Where did the moon come from?

Most people know the basics about the moon. It orbits our planet in a slight ellipse, just as our planet orbits the sun. The relationship between the Earth, the sun and the moon creates the moon's phases as well as solar and lunar eclipses. On clear nights, a full moon outshines many stars by reflecting light from the sun.

But the moon is more than just a pretty face. It contributes to the ocean's tides on Earth. Its presence also helps regulate the Earth's orbit. Space.com's article on moon mechanics explains many of the ways that the moon affects the Earth.

But how did it get here? There are four main theories:

  • It's a broken piece of Earth. During the early, rapidly spinning days of the solar nebula, the moon might have broken away from the Earth. Scientists question this theory because the Earth probably wasn't rotating fast enough to spin off a whole moon.
  • It's the Earth's baby brother. As the Earth was forming through accretion, the moon might have formed the same way, right next door. Scientists doubt this one because the moon doesn't have the same physical composition as the Earth.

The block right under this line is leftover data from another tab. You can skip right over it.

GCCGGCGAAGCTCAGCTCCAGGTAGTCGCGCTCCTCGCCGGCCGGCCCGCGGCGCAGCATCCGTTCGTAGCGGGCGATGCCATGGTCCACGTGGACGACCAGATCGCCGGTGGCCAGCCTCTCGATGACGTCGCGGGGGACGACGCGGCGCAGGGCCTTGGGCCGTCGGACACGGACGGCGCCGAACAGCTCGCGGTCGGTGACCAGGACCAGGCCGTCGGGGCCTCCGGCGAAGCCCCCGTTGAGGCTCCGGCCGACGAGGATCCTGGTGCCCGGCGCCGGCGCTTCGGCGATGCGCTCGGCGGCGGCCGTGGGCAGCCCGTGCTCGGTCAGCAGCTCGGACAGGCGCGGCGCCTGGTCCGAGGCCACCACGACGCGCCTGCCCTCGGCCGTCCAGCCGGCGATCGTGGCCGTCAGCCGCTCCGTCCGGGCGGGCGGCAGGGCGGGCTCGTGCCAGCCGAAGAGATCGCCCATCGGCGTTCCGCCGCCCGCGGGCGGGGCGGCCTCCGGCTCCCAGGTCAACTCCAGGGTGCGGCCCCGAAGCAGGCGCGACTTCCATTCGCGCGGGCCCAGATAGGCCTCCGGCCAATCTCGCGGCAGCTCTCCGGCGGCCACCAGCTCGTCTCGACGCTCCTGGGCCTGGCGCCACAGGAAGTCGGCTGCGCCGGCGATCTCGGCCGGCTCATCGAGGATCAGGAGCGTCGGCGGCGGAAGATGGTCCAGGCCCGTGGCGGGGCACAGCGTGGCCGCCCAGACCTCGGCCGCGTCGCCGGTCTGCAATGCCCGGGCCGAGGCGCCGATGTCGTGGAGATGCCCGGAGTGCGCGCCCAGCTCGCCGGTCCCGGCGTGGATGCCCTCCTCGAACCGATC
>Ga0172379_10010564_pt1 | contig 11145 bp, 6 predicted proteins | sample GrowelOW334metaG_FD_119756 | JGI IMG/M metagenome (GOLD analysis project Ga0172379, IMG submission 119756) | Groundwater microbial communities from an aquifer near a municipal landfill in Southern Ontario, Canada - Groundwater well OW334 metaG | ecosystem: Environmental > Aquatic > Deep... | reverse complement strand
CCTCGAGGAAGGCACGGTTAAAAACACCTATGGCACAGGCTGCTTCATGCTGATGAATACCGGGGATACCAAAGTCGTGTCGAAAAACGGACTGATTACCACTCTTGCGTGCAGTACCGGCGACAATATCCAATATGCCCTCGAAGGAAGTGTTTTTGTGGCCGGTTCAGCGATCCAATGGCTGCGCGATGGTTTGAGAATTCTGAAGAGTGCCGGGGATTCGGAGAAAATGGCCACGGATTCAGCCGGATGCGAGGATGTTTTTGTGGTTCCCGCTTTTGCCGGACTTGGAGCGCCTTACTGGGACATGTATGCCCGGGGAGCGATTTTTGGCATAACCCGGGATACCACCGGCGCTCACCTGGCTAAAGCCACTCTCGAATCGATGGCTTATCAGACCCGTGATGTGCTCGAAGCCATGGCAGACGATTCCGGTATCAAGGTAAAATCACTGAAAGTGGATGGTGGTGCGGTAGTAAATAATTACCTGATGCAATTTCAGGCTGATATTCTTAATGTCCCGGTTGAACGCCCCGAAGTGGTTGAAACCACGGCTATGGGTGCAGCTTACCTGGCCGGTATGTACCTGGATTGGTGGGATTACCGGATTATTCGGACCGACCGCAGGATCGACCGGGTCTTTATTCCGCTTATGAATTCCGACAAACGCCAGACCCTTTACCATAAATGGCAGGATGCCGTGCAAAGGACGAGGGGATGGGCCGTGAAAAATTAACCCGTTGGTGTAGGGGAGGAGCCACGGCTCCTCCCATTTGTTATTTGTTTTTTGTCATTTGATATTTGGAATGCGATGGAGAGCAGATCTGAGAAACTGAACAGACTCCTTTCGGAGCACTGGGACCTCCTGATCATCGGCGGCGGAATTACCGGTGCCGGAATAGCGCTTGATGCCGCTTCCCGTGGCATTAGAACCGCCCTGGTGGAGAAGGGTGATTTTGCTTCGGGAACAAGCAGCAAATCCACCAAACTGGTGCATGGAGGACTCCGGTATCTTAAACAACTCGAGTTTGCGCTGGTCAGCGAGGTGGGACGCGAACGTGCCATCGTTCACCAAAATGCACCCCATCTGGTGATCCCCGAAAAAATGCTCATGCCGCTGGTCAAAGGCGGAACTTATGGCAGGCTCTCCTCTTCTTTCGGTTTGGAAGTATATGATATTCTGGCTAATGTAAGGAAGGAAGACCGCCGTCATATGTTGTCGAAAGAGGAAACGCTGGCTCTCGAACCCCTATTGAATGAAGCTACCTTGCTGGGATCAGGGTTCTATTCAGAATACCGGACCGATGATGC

• It followed the Earth home, and the Earth kept it. The moon may have come from somewhere else in the universe and gotten caught in the Earth's gravity. It's relatively unlikely, though, that something the size of the moon could have passed by the Earth in just the right way to end up orbiting the planet rather than crashing into it.
  • It came from a fiery crash. The most popular scientific theory for the origin of the moon is that two large planetesimals, or planets-in-progress, collided in the solar nebula. The smaller object was about the size of Mars. The smaller planetesimal ended up in orbit around the larger. Neither object was really solid yet, so the iron core of the smaller got pulled back to Earth because of gravity. This explains the differences in composition between it and the Earth.

In addition to its physical composition, the moon differs from Earth in other ways. It has substantially less gravity because it's so much less massive. For the same reason, it also has very little atmosphere -- its gravity isn't strong enough to hold an atmosphere to its surface.

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